Office of Medicaid Inspector General Releases New Work Plan

May 31, 2013

The New York State Office of the Medicaid Inspector General (“OMIG”) recently released its Work Plan for fiscal year 2013-2014 (the “Work Plan”). The Work Plan describes activities that OMIG plans to initiate or continue during 2013 and 2014, including its outline of areas of fraud that the agency will target in the new fiscal year.  The Work Plan has important implications for health plans and providers participating in New York’s Medicaid program. 

In its executive summary of the Work Plan, OMIG stated that it plans on topping last year’s “savings”, which included saving more than $2.5 billion due to “cost avoidance techniques” and more than $410 million in audit recoveries.  OMIG also noted that its audit targets are incorporated within the global Medicaid spending cap and, therefore, if OMIG does not achieve its audit targets, providers, as a group, will be subject to Medicaid rate adjustments or other cost control measures. 

Some of the highlights from the Work Plan are set forth below: 

Hospital and Outpatient Services

Outpatient Department Services – OMIG will review Medicaid payments for selected hospital outpatient services and review emergency room, clinic and ordered ambulatory services and review the underlying documentation, such as physician orders and test results. A limited number of these reviews will involve time periods preceding the implementation of ambulatory patient groups (“APGs”). 

Diagnostic and Treatment Centers – OMIG will review payments for services provided by D&TCs to determine whether services were provided and medically necessary and that appropriate coding was used. A key component of the review will be to determine the appropriateness of payments for physical, speech, and occupational therapy services, as well as HIV primary care services. These reviews will involve time periods preceding the implementation of APGs.  Additionally, OMIG will identify whether Federally Qualified Healthcare Centers (“FQHCs”) received the enhanced rate for services provided at an approved FQHC location when the services were provided at a non-FQHC-approved location.  OMIG will also identify whether the FQHCs received inappropriate payments when an FQHC provided service to a Medicaid managed care consumer. 

Mental Health, Chemical Dependence and Developmental Disabilities Services

Chemical Dependence Inpatient Rehabilitation, Outpatient Chemical Dependence Services – OMIG will continue to review Medicaid payments for these services to determine whether services were provided in accordance with Medicaid requirements. 

Comprehensive Outpatient Program Supplemental Reimbursement – The amount of comprehensive outpatient program supplemental (“COPS”) reimbursement that a provider can receive is limited to a yearly threshold amount.  The Office of Mental Health has identified COPS reimbursements that exceeded the threshold amounts for prior years, and OMIG will continue to issue COPS reports and facilitate the collection of overpayments for remaining open COPS audits. 

Physicians, Dentists, and Laboratories

Primary Care Services under the Affordable Care Act – The Affordable Care Act requires state Medicaid programs to reimburse qualified physicians for designated primary care services up to the Medicare fee schedule price in 2013-14. The Centers for Medicare and Medicaid Services (“CMS”) will require that OMIG complete an audit of a random sample of physician attestations from fee-for-service and managed care programs to ensure that requirements for payment enhancements have been met.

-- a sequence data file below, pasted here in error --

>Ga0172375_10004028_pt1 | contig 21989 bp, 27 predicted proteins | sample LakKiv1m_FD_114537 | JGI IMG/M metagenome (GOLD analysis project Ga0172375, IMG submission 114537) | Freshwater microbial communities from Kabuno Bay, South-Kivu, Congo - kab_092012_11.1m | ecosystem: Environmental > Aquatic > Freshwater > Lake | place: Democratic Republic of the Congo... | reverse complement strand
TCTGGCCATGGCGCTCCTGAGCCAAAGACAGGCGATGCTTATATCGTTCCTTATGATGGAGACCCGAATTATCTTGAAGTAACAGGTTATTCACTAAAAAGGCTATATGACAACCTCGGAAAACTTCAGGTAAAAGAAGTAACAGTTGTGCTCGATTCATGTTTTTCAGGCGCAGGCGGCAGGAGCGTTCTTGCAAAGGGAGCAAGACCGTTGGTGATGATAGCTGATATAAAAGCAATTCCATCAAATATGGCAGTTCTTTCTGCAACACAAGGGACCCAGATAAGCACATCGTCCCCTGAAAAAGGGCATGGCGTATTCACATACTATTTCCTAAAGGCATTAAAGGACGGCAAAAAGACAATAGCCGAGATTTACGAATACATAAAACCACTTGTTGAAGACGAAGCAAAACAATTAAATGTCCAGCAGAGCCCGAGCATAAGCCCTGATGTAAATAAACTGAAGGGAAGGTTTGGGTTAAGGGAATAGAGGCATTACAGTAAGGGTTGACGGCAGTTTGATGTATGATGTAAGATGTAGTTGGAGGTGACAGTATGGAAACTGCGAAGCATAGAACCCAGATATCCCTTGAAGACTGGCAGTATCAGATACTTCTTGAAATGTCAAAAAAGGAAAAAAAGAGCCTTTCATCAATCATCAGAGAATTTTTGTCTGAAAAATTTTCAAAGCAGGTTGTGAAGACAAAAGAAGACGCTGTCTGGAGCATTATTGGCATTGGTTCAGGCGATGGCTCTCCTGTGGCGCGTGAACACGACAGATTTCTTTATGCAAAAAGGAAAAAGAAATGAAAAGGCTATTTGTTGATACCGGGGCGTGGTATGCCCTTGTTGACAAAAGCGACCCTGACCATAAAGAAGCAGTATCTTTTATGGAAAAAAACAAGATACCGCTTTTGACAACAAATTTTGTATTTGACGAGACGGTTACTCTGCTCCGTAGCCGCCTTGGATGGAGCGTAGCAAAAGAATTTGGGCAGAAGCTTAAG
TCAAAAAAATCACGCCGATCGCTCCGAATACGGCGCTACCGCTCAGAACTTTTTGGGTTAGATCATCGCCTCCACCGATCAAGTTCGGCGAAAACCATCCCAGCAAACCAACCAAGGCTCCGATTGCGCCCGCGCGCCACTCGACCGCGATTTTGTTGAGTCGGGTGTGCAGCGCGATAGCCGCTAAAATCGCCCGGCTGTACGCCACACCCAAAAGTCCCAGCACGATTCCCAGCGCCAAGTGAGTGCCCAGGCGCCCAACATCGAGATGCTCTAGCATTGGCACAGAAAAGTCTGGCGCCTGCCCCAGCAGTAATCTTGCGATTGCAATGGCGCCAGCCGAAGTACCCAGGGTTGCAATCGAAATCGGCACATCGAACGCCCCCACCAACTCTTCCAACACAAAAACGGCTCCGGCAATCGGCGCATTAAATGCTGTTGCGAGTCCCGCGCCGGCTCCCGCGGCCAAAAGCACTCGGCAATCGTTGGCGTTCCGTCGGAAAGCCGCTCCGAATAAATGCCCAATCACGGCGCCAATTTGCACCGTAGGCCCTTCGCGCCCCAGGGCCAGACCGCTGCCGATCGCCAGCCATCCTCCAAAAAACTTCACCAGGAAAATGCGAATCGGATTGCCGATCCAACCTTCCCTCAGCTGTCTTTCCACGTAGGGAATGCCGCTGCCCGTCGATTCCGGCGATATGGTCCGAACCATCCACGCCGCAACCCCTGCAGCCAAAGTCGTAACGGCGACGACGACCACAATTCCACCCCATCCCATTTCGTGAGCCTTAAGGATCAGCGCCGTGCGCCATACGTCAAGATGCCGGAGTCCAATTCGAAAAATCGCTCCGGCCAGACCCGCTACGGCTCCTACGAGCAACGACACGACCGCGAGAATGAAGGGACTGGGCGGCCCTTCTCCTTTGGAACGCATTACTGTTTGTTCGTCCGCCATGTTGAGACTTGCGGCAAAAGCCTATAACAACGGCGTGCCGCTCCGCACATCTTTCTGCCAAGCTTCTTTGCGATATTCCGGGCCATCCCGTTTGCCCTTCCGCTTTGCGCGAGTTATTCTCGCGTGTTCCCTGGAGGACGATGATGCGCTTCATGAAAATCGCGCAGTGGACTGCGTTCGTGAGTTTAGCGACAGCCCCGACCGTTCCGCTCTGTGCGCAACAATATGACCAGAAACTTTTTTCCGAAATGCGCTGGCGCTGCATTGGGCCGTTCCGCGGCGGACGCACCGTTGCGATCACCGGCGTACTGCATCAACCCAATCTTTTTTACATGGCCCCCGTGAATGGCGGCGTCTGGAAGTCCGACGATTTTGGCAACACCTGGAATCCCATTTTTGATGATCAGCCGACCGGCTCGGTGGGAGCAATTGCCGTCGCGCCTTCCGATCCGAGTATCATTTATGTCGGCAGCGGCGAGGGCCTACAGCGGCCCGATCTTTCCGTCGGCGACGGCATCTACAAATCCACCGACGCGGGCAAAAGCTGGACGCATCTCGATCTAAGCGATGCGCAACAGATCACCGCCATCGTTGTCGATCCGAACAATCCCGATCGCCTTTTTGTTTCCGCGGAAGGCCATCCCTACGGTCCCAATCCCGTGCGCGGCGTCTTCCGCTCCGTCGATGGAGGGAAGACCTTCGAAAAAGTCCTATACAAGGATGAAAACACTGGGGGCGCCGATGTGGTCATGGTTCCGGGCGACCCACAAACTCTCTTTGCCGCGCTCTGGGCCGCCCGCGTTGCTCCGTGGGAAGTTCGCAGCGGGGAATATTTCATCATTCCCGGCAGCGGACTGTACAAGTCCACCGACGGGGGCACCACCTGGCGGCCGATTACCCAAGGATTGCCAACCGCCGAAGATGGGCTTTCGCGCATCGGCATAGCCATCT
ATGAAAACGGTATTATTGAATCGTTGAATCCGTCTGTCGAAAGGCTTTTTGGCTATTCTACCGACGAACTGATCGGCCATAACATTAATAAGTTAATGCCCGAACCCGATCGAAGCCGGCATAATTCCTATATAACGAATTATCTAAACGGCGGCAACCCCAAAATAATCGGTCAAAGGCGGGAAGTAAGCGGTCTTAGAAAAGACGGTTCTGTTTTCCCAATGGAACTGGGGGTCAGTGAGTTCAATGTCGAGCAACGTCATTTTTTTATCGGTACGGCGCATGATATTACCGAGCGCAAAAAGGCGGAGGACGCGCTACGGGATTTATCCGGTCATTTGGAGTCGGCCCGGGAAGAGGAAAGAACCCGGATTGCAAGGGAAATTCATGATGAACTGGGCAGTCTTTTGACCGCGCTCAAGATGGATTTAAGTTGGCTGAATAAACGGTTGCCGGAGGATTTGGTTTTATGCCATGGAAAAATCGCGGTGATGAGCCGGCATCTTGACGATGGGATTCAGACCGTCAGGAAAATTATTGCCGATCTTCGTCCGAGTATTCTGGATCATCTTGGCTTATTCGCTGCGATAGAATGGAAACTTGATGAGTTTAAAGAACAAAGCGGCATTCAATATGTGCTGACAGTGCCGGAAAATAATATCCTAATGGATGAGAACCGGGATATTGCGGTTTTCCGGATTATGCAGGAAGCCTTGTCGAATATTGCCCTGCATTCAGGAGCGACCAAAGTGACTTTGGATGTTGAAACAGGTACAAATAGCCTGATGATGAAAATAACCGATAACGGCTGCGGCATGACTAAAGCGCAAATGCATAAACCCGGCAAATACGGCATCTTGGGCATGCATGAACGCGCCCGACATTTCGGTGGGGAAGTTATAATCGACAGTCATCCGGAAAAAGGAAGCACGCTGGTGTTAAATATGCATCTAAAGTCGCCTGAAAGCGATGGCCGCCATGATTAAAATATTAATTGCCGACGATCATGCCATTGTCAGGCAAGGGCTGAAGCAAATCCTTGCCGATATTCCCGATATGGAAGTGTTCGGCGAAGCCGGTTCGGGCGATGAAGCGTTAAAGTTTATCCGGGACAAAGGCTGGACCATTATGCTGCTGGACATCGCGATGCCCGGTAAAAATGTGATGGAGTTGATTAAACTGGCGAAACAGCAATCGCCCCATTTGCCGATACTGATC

Dental Review – OMIG will review providers of dental services to verify that services billed were performed, documentation supports the services billed and that the claims are submitted in accordance with Medicaid program rules, regulations and policy.  Orthodontic dental services will be reviewed for exceeding age limits and maximum number of treatment quarters outlined in Medicaid regulation. Excessive preventive services provided by private dentists that exceed the frequency limits to the same consumer within a certain time period will also be reviewed for possible recovery of overpayments. 

Providers with Excessive Ordering of Controlled Substances – OMIG has produced a list of providers whose controlled substance ordering habits exceed those of their peers.  OMIG will review the ordering of these providers to determine if the ordering was medically necessary. 

Compliance-Related Activities

Compliance Program Reviews – OMIG desk and onsite compliance program reviews will initially focus on providers who do not meet the annual certification requirements under the New York State Social Services Law and the federal Deficit Reduction Act of 2005.  In addition, reviews will include providers identified to have repeated issues associated with claims submissions. 

Investigative Activities

Kickbacks and Inducements – Providers are prohibited from offering, soliciting, giving, or receiving any referral fee, rebate, discount, bribe or kickback, whether in-kind or financial, in return for referring, accepting a referral from or providing services to a consumer.  Providers doing so will be identified and appropriate actions taken to recoup overpayments, to refer them for prosecution and/or to exclude them from the Medicaid program. 

Service Bureaus Run by Disqualified Providers – Service bureaus provide enrolled Medicaid providers with billing and other assistance.  Disqualified providers are not allowed to participate in the Medicaid program and OMIG will identify disqualified providers who have an ownership interest in service bureaus. 

For the complete plan, please visit: 

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